• They could start Joaquin Arias at third and Pablo Sandoval at first. Sandoval saw his first action at first base the other day in Atlanta. They could do this Saturday, but Arias has been getting starts at shortstop against lefties. But with Brandon Crawford swinging a hot bet, why not leave him in there.
  • There’s always Brett Pill at Fresno. Pill is hitting . .283 with 4 HR and 27 RBI in 35 games at Fresno. Not bad, but over the past 10 games, Pill is hitting .195.
  • They could give Conor Gillaspie another shot at third base, playing the Panda at first. Gillaspie is hitting .306 with 9 HR and 35 RBI for Fresno. But like Pill, Gillaspie is hitting .195 over his past 10 games.
  • They can look to the trade market for help. But there doesn’t seem to be a lot enticing options out there.

Houston Astros 6, San Francisco Giants 3: It’s a Splash Hit for Brandon Belt


Sure, we could focus on the negative: Barry Zito’s ever-climbing ERA, failing to sweep the Astros, the Giants’ post-perfect game hangover.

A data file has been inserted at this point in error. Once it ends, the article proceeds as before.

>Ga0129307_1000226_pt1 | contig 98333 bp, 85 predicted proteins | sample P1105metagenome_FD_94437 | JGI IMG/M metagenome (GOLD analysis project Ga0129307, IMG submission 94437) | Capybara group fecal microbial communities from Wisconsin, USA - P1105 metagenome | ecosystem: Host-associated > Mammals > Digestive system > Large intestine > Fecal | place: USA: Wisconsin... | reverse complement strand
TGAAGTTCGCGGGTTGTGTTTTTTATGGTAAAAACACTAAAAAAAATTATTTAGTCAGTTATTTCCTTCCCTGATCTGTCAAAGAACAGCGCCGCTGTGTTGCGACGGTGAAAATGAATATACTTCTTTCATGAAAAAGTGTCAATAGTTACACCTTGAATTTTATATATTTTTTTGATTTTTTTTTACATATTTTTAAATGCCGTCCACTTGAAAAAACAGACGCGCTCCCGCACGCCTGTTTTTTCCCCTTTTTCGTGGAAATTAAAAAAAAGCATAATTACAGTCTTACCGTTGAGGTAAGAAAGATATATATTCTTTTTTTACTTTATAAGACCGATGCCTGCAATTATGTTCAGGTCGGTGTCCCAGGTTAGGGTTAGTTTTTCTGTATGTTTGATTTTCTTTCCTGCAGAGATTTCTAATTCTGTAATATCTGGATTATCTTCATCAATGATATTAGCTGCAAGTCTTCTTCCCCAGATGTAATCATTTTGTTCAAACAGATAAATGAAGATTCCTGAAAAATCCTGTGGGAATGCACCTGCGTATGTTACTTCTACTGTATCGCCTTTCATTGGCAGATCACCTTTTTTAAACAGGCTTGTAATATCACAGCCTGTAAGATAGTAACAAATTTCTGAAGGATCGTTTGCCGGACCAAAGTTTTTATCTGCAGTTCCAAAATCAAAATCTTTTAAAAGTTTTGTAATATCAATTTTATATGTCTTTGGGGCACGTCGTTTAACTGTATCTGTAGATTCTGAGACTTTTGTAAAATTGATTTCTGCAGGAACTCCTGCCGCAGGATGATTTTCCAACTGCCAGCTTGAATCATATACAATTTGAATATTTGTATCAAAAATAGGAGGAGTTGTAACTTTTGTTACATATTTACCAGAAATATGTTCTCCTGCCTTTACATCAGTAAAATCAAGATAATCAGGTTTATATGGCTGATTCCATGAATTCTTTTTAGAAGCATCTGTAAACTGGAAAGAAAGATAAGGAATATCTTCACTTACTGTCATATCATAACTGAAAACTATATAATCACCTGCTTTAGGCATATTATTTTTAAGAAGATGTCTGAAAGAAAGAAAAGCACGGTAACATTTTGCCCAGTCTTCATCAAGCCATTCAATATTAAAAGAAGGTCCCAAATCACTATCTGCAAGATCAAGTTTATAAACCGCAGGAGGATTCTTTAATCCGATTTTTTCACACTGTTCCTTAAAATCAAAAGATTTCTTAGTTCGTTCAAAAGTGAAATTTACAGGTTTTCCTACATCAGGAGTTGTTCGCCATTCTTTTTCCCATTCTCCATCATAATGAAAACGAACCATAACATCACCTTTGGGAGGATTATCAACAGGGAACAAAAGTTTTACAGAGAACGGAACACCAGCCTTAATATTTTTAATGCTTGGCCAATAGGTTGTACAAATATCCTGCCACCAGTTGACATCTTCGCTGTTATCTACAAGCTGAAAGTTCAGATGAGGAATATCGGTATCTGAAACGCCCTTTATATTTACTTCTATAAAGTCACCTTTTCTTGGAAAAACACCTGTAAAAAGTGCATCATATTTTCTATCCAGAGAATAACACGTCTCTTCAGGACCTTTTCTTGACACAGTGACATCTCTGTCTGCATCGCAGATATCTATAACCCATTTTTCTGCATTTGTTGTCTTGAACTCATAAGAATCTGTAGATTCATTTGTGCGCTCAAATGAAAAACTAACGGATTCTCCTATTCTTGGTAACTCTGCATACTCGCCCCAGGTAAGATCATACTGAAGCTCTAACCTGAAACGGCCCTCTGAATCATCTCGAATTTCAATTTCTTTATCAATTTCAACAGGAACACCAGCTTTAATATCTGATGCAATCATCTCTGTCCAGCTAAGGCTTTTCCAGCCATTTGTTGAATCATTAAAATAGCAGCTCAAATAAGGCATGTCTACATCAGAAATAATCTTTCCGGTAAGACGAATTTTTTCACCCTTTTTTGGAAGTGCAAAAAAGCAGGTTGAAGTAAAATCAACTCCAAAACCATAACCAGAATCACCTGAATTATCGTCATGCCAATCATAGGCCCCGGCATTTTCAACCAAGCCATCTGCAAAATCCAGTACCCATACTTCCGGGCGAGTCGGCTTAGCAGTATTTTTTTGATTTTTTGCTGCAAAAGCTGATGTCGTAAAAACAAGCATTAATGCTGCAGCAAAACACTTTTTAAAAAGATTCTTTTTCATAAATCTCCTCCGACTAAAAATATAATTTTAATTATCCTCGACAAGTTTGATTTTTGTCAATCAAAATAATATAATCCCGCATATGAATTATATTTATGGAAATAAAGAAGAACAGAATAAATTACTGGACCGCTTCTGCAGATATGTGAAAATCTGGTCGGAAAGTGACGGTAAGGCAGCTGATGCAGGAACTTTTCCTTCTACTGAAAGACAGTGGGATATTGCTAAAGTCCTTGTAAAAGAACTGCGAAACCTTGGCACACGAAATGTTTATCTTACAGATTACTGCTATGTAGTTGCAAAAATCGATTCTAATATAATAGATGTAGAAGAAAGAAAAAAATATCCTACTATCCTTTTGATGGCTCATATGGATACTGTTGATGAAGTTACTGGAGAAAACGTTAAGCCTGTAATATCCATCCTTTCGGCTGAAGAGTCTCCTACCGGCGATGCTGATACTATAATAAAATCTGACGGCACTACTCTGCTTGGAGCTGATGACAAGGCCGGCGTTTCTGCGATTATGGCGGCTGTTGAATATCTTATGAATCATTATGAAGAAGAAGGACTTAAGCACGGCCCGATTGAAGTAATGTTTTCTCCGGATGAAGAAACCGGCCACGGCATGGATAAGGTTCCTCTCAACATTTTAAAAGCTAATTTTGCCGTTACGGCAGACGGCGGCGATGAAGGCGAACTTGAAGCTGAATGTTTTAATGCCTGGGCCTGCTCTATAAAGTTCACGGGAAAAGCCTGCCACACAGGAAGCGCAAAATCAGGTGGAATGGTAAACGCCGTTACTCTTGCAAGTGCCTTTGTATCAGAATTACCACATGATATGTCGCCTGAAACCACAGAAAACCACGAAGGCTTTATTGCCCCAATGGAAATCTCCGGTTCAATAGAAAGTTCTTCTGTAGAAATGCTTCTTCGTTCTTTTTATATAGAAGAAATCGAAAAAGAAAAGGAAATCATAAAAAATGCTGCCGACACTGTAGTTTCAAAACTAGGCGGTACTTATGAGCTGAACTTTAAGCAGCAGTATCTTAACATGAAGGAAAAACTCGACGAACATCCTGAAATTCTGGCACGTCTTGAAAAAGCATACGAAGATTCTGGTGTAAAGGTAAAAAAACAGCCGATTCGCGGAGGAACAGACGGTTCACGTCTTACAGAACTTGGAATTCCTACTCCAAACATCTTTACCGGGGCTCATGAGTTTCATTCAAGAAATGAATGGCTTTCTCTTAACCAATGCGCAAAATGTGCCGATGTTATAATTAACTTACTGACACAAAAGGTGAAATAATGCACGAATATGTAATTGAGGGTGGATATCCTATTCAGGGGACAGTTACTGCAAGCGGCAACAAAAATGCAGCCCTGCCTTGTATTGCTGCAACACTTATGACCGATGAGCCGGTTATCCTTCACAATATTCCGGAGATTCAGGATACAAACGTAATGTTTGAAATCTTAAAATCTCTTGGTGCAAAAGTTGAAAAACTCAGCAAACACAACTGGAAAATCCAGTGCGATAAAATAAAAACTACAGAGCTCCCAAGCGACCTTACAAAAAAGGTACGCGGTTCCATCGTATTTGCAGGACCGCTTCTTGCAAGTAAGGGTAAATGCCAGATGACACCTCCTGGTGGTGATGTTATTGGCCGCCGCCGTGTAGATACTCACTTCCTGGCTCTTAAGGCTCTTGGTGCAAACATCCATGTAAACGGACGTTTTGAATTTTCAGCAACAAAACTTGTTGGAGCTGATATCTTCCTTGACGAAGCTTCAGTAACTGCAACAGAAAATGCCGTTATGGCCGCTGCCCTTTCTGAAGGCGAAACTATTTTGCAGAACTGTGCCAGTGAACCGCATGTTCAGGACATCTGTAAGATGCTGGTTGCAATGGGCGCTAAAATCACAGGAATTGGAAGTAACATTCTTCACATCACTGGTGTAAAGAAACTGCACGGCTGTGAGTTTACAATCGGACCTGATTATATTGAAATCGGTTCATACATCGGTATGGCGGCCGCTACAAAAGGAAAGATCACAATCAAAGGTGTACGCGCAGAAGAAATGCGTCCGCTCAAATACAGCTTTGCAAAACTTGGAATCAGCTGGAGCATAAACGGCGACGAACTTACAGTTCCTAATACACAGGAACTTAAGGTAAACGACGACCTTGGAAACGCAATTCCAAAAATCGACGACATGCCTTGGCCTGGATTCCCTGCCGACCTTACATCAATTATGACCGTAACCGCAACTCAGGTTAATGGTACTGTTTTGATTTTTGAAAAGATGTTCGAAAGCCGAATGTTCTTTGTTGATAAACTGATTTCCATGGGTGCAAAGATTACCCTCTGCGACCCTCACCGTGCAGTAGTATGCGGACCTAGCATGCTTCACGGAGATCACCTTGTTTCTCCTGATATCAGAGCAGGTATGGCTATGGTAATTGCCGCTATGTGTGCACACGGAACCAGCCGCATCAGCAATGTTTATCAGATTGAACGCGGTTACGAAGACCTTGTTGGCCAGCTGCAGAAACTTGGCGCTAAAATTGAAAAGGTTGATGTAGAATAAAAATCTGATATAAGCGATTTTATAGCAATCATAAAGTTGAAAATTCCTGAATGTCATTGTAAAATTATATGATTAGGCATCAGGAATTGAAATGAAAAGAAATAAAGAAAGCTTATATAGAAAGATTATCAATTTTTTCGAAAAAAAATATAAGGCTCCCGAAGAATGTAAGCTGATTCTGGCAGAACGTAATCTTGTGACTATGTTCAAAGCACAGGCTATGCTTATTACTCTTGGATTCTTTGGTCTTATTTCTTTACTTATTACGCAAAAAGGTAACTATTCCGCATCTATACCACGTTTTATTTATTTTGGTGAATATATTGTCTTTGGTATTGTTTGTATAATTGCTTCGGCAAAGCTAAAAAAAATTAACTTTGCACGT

But we’re MoreSplashHits. So when there are more Splash Hits, we celebrate it.

Especially when it comes from Brandon Belt.

On Thursday, Belt hit …

  • the first Splash Hit of 2012,
  • the first since Belt accomplished the feat on Sept. 27 of last year,
  • the 61st Splash Hit in the history of AT&T Park
  • the 26th Splash Hit not hit by somebody named Barry Bonds
  • and he became the 8th Giant with multiple Splash Hits, joining Bonds (35), Pablo Sandoval (6), Felipe Crespo (2), Michael Tucker (2), Ryan Klesko (2), Andres Torres (2) and Aubrey Huff (2).

It also helped the Giants avoid going the latest into the season before the first Splash Hit of the season. That came on June 15, 2009, when Andres Torres belted the first of three Splash Hits the Giants hit in 2009.

More importantly, it was Belt’s third home run in three games after hitting none in his first 48 games in 2012.